Baby Boomers get ready to age in place | Local

In the past 50 years, members of the Baby Boom generation have changed how society thinks about everything from civil rights to women in the workplace. Now they are taking on their next challenge – aging in place.

Instead of waiting for a health emergency before remodeling their houses to meet the challenge of aging, a growing number of Baby Boomers are being pro-active about it, say contractors in the Longview-Kelso area.

“We’re seeing it in new construction and remodeling,” said Debbie McCauley, owner of Better Home Construction Inc., in Longview. “There are a lot of people who have lived in their houses for years and years and don’t want to move, but they want to have their houses more accessible.”

Local contractors say while they have many clients who do wait until modifications are needed before they consider remodeling, more clients are open to thinking ahead.

“I do try to make people aware that in their remodel, they need to consider the long-term if they plan to stay in the house for some time,” said Jason Schoonover, president of Affordable Construction and Plumbing in Longview, who is also president of the Lower Columbia Contractor’s Association.

The age-friendly remodeling trend in Cowlitz County is mirroring a national trend.

Home improvement spending by those 65 and older will account for nearly a third of all remodeling dollars spent in the United States by 2025, more than twice the amount that age group spent in 1995 – 2005, according to a February 2017 study by the Joint Center for Housing Studies at Harvard University. Owners age 55 and over already account for just over half of all home-improvement spending, the report found.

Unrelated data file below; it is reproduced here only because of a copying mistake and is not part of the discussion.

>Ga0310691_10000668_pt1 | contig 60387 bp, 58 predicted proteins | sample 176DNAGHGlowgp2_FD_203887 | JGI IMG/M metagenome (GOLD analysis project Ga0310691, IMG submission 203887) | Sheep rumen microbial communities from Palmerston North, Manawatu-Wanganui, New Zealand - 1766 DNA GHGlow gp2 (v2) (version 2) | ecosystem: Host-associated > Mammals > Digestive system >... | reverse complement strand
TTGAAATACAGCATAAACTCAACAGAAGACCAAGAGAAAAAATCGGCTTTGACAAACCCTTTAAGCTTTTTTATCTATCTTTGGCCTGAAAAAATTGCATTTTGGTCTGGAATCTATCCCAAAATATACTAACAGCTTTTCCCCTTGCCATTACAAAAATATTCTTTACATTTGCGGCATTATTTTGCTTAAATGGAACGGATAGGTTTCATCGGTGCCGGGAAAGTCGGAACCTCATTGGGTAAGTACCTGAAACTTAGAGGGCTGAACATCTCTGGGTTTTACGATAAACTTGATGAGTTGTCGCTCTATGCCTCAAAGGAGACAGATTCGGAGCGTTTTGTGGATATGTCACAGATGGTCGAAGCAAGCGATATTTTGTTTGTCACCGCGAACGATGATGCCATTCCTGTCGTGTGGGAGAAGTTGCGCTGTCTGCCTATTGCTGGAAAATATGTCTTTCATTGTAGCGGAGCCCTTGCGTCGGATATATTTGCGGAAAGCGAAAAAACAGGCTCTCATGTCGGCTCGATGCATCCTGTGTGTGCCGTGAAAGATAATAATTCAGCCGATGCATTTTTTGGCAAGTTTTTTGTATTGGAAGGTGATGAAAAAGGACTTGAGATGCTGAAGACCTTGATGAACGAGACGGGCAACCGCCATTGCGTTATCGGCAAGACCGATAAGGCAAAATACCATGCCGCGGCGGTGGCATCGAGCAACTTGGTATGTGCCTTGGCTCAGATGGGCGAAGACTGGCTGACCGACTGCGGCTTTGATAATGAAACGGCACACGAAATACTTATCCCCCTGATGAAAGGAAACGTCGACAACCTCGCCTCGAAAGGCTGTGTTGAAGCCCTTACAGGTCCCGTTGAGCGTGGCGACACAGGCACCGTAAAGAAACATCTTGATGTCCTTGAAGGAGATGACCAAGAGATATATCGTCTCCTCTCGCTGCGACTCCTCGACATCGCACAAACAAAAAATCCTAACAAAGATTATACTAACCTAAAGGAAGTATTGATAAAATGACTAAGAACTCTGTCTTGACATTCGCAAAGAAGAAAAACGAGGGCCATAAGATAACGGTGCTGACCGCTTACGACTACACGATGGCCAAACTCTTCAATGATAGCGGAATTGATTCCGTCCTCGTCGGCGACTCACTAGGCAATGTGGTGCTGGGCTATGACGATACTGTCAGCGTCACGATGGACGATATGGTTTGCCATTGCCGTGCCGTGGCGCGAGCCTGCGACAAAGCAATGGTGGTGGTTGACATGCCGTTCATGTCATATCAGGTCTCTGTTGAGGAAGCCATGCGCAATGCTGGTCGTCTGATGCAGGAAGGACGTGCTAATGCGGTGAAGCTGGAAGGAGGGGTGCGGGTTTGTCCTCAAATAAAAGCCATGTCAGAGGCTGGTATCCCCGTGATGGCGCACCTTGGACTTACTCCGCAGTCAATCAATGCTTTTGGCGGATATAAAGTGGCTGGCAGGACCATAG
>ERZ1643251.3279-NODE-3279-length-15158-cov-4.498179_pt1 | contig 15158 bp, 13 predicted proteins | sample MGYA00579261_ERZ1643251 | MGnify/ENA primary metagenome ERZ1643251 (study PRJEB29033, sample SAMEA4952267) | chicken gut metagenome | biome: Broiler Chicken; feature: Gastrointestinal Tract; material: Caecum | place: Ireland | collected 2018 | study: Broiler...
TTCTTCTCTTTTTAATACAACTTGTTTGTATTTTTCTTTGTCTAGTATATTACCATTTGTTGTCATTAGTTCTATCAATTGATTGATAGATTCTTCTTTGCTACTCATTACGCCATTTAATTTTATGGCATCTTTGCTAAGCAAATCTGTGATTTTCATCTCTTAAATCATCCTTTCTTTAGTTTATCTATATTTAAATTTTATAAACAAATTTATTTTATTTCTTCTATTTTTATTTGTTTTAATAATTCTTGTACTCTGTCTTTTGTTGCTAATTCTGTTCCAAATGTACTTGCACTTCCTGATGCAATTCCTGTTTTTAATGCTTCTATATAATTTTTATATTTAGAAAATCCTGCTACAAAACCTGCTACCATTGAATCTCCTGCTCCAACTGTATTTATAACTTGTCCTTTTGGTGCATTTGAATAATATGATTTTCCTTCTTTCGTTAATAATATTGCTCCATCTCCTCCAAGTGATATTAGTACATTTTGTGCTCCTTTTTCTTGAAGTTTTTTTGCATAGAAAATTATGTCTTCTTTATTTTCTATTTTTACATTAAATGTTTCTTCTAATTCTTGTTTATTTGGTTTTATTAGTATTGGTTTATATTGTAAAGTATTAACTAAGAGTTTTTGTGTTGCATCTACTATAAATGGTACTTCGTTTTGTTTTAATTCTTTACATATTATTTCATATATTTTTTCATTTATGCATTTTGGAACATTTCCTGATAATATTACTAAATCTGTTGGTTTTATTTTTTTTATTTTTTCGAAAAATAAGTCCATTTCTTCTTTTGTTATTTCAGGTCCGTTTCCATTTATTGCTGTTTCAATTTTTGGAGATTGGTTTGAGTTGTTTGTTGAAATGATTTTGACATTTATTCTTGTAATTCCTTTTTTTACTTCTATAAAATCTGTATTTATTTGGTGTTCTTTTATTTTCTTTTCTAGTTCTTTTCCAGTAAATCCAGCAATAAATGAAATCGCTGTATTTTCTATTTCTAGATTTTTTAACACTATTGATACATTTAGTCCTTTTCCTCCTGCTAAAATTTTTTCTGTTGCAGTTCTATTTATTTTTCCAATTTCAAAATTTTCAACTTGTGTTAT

According to the National Association of Home Builders, the most popular Baby Boomer remodeling projects are home offices for a second career or part-time job, wider doors and hallways to accommodate a wheelchair or walker, better lighting and first-floor master bedroom and bathroom suites.

Local contractors say bathrooms are where pro-active clients in Cowlitz County are spending the most money. Modifications include low or zero clearance showers, extra grab bars, fold-down seats in the shower and portable shower heads.

“So if the time were ever to come, you could use it,” said John Krause, owner of Interior Resources, a Longview design and interior supply company. “You could be able-bodied and still use it. “

Krause added that he is seeing less interest in carpet and more interest in a new product called luxury vinyl tile, which looks like wood and is easy to install and keep clean.

“When you think about mobility down the road, it’s much simpler to wheel a wheelchair around on it,” Krause said.

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He added that more clients in the area are also adding space to their homes to bring a senior parent back to live with them. It may be a garage conversion or a new addition with a bedroom, bathroom, a great room and small kitchen.

McCauley said she is seeing more client interest in electronic chair lifts, which are installed using existing staircase space but which move the occupant from floor to floor without having to climb stairs.

Other popular modifications for Cowlitz County residents include lower sinks in the kitchen, as well as more space around islands, said Bob Large, owner of Bob Large Construction LLC in Longview.

Large said he’s working for a client now who installed a wheelchair ramp and a walk-in shower for her husband, but who is considering additional changes.

“She’s going to retire, so we’re looking at things for when she retires; we’re keeping it in mind,” Large said.

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